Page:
Democratic Rep. Stephen Lynch, a member of the House Oversight and Government Reform Committee, which has been part of the closed-door impeachment depositions, criticized his two colleagues in the House who voted against the resolution to move forward with the impeachment inquiry.
Lynch told CNN moments ago:
"In fairness, neither one of the gentlemen has been in the depositions. So unlike myself — I have actually — as a member of a committee and subcommittee chair being in almost basically all of the — all of the depositions, having the evidence provided, I have a lot of facts, unlike Mr. Peterson and others."
The two gentlemen Lynch is referring to is New Jersey Rep. Jeff Van Drew and Minnesota Rep. Collin Peterson — the only two Democrats who sided with Republicans yesterday to oppose the resolution.
Lynch said his two colleagues — both of whom have not been a part of the closed-door interviews — are "without information" and he said they are "making uninformed decisions at this point."
President Trump's campaign manager says the House's vote on formalizing impeachment procedures yesterday was a major fundraising opportunity for the President's reelection campaign.
According to Brad Parscale, the campaign raised $3 million online in just one day. He added that the campaign had raised $19 million in October online.
Yesterday, the House passed a resolution formalizing the rules of the impeachment investigation.
Read Parscale's tweet below:
Some context: Parscale is the current campaign manager for Trump's 2020 reelection campaign. He previously served as the digital media director for the President's 2016 campaign.
Both chambers of Congress are in recess today. The Senate will return Monday in a brief pro forma session, and begin their actual work-week on Tuesday.
The House will remain out through November 11 as members return to their districts for a week-plus long break following a near-party-line vote on the House floor on a resolution to lay out how an impeachment inquiry would proceed.
The House recess, however, will not impede the parade of officials who will appear before members and staff of the Intelligence, Foreign Affairs and Oversight Committees as they continue their impeachment investigation, with House Intelligence Committee Chairman Adam Schiff telling CNN's Chris Cuomo last night that some of the transcripts of the closed-door interviews could be made public as early as next week.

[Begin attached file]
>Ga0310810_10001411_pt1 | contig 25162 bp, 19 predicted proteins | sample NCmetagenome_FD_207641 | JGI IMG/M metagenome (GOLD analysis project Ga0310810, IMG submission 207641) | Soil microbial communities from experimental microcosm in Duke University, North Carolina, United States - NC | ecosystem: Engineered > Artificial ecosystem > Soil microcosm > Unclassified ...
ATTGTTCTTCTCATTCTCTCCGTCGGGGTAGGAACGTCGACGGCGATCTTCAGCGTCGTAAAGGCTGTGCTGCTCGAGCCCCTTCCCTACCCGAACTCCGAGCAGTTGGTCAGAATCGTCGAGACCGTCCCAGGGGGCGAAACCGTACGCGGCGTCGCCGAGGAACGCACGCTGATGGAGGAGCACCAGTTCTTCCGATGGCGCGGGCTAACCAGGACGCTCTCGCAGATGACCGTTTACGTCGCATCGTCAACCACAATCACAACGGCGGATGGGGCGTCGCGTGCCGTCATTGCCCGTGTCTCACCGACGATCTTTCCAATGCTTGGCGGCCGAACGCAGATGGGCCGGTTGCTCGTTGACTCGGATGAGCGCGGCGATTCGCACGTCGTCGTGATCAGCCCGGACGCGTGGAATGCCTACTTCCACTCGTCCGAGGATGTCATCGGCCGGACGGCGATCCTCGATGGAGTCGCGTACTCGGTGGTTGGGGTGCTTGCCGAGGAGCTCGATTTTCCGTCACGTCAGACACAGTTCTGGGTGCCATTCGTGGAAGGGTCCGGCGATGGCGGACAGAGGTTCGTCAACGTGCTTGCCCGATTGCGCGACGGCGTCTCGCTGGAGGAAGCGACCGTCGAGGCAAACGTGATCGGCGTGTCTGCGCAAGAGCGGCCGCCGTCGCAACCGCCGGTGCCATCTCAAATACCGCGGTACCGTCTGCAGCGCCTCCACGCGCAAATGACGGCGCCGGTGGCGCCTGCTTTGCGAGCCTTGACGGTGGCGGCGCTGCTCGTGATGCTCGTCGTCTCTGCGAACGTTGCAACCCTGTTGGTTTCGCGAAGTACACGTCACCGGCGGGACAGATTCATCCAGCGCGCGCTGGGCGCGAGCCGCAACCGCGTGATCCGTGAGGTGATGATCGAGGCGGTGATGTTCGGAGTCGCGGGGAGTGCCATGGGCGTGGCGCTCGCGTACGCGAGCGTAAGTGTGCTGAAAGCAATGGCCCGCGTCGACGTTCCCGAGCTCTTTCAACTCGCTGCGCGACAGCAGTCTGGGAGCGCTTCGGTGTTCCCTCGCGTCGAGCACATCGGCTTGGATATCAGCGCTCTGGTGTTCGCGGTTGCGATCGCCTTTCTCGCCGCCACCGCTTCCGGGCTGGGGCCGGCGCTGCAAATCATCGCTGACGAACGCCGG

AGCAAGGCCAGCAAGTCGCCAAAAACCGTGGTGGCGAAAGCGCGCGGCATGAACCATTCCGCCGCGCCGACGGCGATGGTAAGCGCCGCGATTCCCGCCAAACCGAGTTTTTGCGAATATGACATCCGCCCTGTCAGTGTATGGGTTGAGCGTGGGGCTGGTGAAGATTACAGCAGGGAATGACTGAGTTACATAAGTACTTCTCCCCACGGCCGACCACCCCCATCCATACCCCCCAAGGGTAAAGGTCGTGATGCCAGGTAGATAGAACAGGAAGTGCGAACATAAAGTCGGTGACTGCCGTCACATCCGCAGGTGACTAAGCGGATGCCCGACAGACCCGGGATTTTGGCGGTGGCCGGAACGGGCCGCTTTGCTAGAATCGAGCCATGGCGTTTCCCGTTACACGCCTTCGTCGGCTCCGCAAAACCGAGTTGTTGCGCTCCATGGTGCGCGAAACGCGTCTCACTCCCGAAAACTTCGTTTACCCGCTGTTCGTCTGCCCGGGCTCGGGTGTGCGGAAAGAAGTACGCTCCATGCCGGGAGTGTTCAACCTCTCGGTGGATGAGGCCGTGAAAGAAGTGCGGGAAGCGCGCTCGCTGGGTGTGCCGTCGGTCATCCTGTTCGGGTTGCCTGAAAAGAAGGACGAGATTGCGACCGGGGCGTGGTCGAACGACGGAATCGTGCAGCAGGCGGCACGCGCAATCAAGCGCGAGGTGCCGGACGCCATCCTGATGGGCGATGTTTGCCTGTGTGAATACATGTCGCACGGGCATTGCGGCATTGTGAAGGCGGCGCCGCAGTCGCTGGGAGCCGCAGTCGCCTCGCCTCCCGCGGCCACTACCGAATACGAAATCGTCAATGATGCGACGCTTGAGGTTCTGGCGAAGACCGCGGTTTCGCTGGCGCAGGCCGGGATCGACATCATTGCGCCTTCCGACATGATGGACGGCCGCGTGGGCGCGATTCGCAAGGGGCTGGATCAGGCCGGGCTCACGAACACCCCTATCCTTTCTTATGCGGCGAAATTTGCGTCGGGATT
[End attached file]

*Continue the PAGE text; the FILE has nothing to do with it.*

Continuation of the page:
What's happening today: There are no depositions today in the inquiry, as the previously scheduled one with Robert Blair, senior adviser to White House acting chief of staff Mick Mulvaney, has been postponed until Monday.
In the videos, Parnas sits in the area directly behind Trump before and during the rally.
It is unclear how Parnas, who is not a Nevada native, got into the prized seating area directly behind the President. A photo from Parnas' Instagram featured in a video by the Wall Street Journal shows he appeared to have a VIP badge for the event.
Remember: Parnas and his business partner and fellow Giuliani associate, Igor Fruman, are alleged by prosecutors to have illegally funded donations from foreign nations to Republican political campaigns in attempts to buy influence. They are also alleged to have aided Giuliani, the President's personal attorney, in efforts to dig up political dirt on former Vice President Joe Biden.
Trump has publicly distanced himself from Parnas and Fruman since their indictment.
"I don't know those gentlemen," the President said earlier this month. "Now it's possible I have a picture with them because I have a picture with everybody, I have a picture with everybody here."
"I don't know them," Trump added. "I don't know about them. I don't know what they do but I don't know, maybe they were clients of Rudy. You'd have to ask Rudy, I just don't know."
House Speaker Nancy Pelosi tweeted this morning about the impeachment investigation into the President calling the inquiry "deadly serious."
On President Trump, Pelosi added, "This isn't about his personality or his politics."
The tweet included a clip from the Democratic congresswoman's appearance last night on The Late Show With Stephen Colbert. In the clip, Colbert asks Pelosi what the "first words" out of her mouth were after she heard the July 25 phone call between Trump and Ukrainian President Volodymyr Zelensky at the center of the impeachment investigation. "I prayed for the United States of America," she responded.
Read Pelosi's tweet below: